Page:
Second was the al pastor taco. It was the biggest – look at the picture and appreciate the heap of meat I received for my dollar. The al pastor was saucy and quite sweet, with good-sized and super tender chunks of pork.

Lastly I ate the carnitas. Their unusual carnitas is the pale chicken-looking taco you see in the photo. Carmen speculates that their process is to grill a pork chop, shred it, and then sauté the shreddy bits. I’ve never seen anything called “carnitas” like this before, but it was good – tender, and unmistakably porcine in flavor.

Tortillas were the normal kind; they were not bilaminated, so that I was able to take advantage of the tortilla offset method. The first two tacos had tortillas a bit clammy, but they did not fail; the third taco had nicely leathery tortillas, perhaps owing to the drier filling, but it seemed like they had been grilled longer.

After enjoying another fine taco meal, I reflected upon the fact that the cincuenta taquerías project keeps on yielding dividends – tacos are better than the stock market. Seven more months of rigorous taco-eating are spread across the horizon.

Posted: May 22nd, 2010
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26 Taquería Jalisco

26 Taqueria Jalisco

May 19, 2010

4755 W Washington Blvd, Los Angeles, CA 90016


Carmen and I went to nearby Taqueria Jalisco for dinner, and I really enjoyed it – a fine meal from a platonic taco shop, a little place with few tables, and doors that open the whole front of the shop to the sidewalk.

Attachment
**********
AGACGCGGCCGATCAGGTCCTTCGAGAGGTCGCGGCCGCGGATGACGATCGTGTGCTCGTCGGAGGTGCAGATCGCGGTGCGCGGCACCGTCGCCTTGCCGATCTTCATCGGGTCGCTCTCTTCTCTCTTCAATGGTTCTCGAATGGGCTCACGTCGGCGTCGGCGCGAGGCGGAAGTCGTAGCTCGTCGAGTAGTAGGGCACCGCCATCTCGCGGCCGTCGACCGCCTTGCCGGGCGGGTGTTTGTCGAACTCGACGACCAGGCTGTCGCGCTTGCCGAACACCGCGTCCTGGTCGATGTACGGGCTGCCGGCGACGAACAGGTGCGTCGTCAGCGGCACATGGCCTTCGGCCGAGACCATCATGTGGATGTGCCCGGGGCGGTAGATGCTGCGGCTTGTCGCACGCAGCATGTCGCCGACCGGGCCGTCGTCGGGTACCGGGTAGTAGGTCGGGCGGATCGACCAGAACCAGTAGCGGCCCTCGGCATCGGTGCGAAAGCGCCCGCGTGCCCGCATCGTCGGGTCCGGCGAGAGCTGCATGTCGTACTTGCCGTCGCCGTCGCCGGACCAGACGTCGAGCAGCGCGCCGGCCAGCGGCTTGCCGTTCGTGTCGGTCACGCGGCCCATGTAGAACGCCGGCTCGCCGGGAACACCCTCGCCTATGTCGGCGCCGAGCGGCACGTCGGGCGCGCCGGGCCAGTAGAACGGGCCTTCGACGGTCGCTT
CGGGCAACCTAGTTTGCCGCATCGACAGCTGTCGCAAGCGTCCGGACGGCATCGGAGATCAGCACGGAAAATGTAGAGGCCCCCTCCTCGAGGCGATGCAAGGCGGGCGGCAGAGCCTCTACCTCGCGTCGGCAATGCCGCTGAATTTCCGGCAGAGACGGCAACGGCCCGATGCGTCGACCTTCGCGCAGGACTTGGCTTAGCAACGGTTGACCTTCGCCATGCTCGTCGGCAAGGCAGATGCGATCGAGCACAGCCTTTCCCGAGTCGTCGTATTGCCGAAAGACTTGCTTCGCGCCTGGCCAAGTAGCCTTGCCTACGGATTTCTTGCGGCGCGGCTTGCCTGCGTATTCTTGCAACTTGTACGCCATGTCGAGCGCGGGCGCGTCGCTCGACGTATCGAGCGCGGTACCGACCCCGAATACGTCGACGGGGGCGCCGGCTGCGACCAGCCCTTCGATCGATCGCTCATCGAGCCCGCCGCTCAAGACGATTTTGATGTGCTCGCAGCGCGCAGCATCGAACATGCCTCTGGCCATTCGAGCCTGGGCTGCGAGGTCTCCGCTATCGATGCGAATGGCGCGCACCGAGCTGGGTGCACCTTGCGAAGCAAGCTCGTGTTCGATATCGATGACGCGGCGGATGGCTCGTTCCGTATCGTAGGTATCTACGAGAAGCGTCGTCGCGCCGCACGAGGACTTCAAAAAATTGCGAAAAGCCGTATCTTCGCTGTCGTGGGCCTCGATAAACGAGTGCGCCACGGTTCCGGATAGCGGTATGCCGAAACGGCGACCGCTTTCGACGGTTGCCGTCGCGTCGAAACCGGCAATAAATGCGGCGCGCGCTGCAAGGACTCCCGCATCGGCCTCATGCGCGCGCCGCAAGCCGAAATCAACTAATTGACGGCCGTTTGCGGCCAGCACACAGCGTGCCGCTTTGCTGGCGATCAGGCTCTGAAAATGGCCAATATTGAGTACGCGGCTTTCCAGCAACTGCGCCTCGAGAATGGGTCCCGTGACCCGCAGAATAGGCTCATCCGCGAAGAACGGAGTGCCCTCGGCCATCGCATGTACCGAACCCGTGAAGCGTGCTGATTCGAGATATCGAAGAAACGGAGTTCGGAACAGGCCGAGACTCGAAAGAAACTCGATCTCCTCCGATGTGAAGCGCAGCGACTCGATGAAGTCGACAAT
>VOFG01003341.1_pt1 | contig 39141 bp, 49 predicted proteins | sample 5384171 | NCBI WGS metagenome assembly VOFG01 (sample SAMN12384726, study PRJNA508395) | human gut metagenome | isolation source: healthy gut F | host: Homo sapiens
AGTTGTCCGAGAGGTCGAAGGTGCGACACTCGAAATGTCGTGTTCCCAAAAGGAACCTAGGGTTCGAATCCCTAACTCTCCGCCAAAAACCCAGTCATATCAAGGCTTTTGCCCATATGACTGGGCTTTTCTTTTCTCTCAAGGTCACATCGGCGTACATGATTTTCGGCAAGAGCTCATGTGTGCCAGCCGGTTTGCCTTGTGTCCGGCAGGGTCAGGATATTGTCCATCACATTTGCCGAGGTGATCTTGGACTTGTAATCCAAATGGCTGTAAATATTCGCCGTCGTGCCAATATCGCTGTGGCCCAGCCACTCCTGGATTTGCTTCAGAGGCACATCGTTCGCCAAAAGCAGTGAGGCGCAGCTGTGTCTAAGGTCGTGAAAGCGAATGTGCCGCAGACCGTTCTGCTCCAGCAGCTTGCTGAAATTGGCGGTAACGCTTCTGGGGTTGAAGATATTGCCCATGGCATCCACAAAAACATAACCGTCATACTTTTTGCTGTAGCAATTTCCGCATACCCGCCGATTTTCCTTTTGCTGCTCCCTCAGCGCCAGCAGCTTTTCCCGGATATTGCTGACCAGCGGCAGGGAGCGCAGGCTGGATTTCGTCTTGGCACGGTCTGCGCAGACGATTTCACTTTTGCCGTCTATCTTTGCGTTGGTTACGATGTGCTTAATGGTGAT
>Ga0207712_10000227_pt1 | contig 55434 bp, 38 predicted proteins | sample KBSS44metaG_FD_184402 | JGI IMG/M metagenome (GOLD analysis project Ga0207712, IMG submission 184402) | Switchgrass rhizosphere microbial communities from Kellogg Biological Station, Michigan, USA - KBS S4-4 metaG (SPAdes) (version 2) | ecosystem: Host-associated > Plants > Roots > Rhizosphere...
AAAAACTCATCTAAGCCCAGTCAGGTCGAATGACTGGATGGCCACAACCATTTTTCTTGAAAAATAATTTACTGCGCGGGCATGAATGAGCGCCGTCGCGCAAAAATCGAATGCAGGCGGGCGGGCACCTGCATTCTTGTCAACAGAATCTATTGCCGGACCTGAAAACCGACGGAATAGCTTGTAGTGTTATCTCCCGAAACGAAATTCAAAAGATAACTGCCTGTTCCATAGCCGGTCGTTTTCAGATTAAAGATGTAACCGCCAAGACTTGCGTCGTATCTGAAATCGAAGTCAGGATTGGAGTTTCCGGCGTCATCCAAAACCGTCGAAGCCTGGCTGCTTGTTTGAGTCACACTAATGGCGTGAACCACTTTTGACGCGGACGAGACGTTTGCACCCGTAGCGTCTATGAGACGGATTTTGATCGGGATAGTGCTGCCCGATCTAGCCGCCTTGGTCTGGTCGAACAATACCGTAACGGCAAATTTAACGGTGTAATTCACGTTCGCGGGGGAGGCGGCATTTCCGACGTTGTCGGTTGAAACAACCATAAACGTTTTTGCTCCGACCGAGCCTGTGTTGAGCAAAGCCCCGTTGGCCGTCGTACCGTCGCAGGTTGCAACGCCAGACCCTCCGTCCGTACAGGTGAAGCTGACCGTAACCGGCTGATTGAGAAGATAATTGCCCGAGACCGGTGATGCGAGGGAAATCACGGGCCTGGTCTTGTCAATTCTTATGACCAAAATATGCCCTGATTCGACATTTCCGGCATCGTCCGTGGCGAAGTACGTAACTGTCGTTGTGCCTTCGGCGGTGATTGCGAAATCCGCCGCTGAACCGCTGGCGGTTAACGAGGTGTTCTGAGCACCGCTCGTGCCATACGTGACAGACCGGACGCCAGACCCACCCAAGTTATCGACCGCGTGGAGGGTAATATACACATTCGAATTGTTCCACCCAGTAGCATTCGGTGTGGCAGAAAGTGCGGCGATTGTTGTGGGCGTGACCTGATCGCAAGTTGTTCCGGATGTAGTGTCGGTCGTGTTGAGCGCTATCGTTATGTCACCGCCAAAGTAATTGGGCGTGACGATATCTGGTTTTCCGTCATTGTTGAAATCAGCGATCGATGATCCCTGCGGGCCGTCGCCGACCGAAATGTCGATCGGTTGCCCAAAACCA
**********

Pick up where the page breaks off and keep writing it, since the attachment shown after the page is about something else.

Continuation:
I was fooled by the exterior signage program, which has caught my eye over the years. Both this place and the nearby “Washington Market” are humble little businesses with vaguely trendy-looking arial-wannabe-helvetica-medium exterior signs. I was expecting a blandly designy interior to match the signage, and had even constructed in my mind a narrative in which some Community Design Center had dispensed with a grant by providing upgraded signage and interiors for select local businesses in this gritty Washington Boulevard neighborhood. The signs out front, however, are where the design stops, thankfully. Inside, Taqueria Jalisco is 100% old-school.

The tacos are $1.15 each, and about average to just above average in size, an excellent value. Carmen and I both ordered one each of the carne asada, al pastor, and carnitas tacos. Tacos are prepared on the hot stainless plancha to order, and we waited about ten minutes to be served. The plate was delivered with garnishing carrots, jalapeno, radish and lemon. Tacos were delivered con todo with a good salsa, less hot than medium-hot.

I took a first bite of the carne asada taco. Very tasty, juicy, hot, almost perfect. Memories of my first taco experiences in Santa Ana flooded my mind. The bilaminated normal tortillas were piping hot and nicely leathery. The meat had perfect coverage on the tortillas, and the onion, cilantro and salsa were all supplied in the perfect ratio to the taco. Carmen commented that there was a harmony between the size of the diced onion and the diced meat. These tacos were absolutely unpretentious, but crafted with the utmost care – the classic taco prepared by a master artisan. One must respect and appreciate such craftsmanship when one encounters it.

I ate the al pastor taco next. It was the charriest, crunchiest pork al pastor I’ve ever encountered. I enjoyed the sensation, although I must admit it was too charred. Last I ate the carnitas taco. Their carnitas is excellent, brown with a dry, crispy, varied texture.

Taqueria Jalisco provides the proper taqueria experience, and is absolutely taco-righteous.

Posted: May 19th, 2010